Friday, October 10, 2008

Origen on Understanding the Gospel of John


As anyone who has studied the New Testament or the Gospel of John knows, modern Biblical scholars love to quote the early Church Father Clement of Alexandria's comment that the Gospel of John is a "spiritual Gospel." It is interesting that you never see the similar comments of the great biblicist, Origen, who had this to say:

"No one can grasp the meaning of the Gospel (of John) unless he has rested on the breast of Jesus, and unless he has received from Him Mary, who becomes his mother also." (Origen, Commentary on John, 1:6)



9 comments:

Anonymous said...

*awesome*!!! i hadn't read that one before! we've been thinking a lot over here about our Blessed Mother, since we just celebrated the Feast of Our Lady of the Holy Rosary with our little ones on tuesday-- and celebrate we did, too!
:-)
God bless you guys, and keep up the great work.

--"the woman at the well"
www.myspace.com/donna_ellis

Anonymous said...
This comment has been removed by a blog administrator.
Ken & Carol said...

Does the second anonymous post have anything to do with anything? The volume was high enough to result in garbled mutterings on my screen. Is there an executive summary available?

Michael Barber said...

Wow, what a quote!

You're right. I can't remember seeing that in any commentary I've read. I wonder why?

Maybe it's because after reading Origen, New Testament scholars have decided he isn't interesting.

Or maybe it's because New Testament scholars DON'T READ the early church fathers at all!

What evidence might there be for this? Your Marian quote is a great case in point. I don't think scholars neglect to quote this because there is a big conspiracy to cover up all the interest in Mary in the earliest Christian writings. I actually think scholars just don't know it's there.

Here's how you can test that hypothesis: without citing the author, just read the passage and ask 10 scholars which era the passage came from. I bet you that 10 out of 10 of them will date it post-4th century.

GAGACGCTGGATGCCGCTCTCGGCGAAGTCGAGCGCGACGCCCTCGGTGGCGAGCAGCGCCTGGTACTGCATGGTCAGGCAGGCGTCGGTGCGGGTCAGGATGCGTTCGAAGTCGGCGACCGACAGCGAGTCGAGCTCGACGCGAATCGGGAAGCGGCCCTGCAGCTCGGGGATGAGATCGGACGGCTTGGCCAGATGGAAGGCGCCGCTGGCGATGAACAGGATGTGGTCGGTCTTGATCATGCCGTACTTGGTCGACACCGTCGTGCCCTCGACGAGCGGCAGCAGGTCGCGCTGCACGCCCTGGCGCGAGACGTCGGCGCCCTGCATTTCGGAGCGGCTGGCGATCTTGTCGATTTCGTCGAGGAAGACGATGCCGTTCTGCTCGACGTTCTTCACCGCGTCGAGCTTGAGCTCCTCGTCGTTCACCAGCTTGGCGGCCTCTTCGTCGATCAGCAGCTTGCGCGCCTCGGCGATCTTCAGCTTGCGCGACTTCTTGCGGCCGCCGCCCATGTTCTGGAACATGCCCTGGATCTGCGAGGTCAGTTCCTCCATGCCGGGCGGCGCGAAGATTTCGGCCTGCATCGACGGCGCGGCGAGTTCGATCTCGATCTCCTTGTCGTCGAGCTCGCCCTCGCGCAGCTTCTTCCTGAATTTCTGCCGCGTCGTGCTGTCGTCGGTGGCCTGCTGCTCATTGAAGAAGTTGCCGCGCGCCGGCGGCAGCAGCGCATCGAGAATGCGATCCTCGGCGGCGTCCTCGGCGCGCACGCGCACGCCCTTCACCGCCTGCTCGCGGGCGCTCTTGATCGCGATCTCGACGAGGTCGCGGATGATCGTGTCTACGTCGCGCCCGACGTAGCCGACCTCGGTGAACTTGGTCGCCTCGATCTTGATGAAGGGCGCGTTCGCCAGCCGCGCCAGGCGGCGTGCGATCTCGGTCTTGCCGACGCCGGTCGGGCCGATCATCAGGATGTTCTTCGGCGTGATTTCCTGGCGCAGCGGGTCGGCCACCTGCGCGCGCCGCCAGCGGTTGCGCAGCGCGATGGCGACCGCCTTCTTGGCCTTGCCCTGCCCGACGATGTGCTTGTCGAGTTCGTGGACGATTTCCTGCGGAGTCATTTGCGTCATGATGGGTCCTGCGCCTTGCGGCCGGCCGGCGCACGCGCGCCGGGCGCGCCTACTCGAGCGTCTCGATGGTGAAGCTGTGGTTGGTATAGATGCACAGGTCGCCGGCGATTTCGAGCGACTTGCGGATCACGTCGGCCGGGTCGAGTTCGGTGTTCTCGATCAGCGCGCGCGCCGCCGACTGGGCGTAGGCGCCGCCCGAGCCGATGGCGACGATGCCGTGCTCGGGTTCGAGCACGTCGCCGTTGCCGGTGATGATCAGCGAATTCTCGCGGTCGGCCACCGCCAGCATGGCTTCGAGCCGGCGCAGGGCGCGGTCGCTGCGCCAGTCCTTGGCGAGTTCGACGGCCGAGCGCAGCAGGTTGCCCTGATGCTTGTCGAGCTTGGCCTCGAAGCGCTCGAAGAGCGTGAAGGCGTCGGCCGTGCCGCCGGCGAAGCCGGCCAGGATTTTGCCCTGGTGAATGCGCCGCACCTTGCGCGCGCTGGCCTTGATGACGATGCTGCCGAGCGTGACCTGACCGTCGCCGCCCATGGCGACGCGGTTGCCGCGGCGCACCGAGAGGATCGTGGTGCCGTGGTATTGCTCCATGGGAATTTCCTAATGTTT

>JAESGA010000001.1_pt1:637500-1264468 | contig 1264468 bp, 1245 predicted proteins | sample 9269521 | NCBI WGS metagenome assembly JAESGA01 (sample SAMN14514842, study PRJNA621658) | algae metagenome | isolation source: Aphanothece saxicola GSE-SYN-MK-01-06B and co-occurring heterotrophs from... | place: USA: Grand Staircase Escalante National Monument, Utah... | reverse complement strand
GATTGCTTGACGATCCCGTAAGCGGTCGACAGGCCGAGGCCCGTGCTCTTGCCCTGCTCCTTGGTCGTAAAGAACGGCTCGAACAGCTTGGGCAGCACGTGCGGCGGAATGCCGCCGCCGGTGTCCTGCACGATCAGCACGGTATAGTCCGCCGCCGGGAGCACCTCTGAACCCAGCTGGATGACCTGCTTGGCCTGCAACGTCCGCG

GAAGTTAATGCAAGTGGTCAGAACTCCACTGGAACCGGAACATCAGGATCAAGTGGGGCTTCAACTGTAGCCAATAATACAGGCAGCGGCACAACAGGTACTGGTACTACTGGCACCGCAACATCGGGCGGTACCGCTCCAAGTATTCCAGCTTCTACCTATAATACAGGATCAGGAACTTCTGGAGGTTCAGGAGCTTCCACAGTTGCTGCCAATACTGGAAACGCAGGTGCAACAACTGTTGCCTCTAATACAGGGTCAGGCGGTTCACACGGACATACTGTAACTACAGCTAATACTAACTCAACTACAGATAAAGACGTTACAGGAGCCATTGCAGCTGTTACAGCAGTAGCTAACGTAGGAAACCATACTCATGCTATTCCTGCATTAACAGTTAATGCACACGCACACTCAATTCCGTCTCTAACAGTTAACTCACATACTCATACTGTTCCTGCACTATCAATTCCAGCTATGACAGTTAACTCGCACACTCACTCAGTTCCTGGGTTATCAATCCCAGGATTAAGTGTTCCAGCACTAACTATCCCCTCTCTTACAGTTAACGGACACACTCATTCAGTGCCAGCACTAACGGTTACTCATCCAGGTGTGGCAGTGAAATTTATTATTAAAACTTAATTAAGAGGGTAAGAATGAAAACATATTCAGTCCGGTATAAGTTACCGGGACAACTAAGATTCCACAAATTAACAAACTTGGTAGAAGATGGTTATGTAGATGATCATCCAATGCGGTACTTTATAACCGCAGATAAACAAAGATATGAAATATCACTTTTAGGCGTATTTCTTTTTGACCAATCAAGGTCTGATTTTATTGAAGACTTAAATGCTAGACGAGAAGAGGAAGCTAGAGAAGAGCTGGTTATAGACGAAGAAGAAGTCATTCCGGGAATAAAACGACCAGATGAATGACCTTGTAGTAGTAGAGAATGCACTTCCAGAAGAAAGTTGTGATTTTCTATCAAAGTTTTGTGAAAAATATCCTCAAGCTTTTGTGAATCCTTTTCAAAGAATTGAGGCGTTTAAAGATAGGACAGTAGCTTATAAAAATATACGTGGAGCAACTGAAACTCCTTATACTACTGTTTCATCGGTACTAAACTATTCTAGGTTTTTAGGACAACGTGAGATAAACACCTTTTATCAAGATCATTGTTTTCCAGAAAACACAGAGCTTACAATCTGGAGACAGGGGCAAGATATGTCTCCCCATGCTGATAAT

Why? Because it sounds so much like Bernard of Clarvioux?! No. They haven't even read Bernard. But nor have they ever actually read through the apostolic and early fathers--they've only read snippets. They've "heard" that Marian thought was just a much later development--perhaps just the result of post-Constantine pagan influences.

That's not patristic scholarship--that's just classic Protestant anti-Catholicism run amok.

A similar situation relates to apostolic succession or the primacy of the Petrine office. Everyone just assumes that it is a later development. Why? Because they have never really read 1 Clement--a vitally important 1st century document. Read 1 Clement and all of a sudden your whole view of the early Church and their view of the transmission of the Jesus tradition will never be the same.

(And who the heck posted that ridiculous rant above?! Stick to the topic people--let's focus like a laserbeam!)

Anonymous said...

Michael,
You're right...as a Baptist with an M.Div. in biblical studies from a well known evangelical seminary I was never asked to or suggested to read the Apostolic Fathers.

Recently though, I picked up a copy of Holmes Apostolic Fathers with the Greek and English in order to continue my Greek study beyond the NT. I keep having to remind myself that these documents are mainly pre-150 AD, because they are full of strong references to the authority of the bishop (Ignatius seems to say the church should submit to the bishop every other paragraph).

These readings have truly confused my Baptist world...

Alex said...

I'm reading Paul Maier's translation of Eusebius right now and I feel like I remember him mentioning in a footnote that Eusebius was a bit anachronistic in calling the early church leaders bishops. I know that's not the point of the quote you posted, but I'm responding to the latest comment. Of course, Maier could be totally wrong.

Anonymous said...

Alex,
I agree that translating the term as "bishop" might in some way be anachronistic in that we read our concept of bishop back into the text.

With that said, it doesn't change my point that the authority of that position (whatever we term it) in the letters of Ignatius has no equivalent in modern day evangelicalism, and definitely not in my Baptist heritage. If one Baptist pastor told the congregation of another church that they should submit to their bishop as to the Lord, we would consider it heresy...yet that's exactly what Ignatius does, and it seems to be the normal stance throughout the rest of the Apostolic Fathers as well.

Anonymous said...

I'l go looking but is there an easy link for Clement 1?
Martin

Anonymous said...

Is that a real icon of Origen ?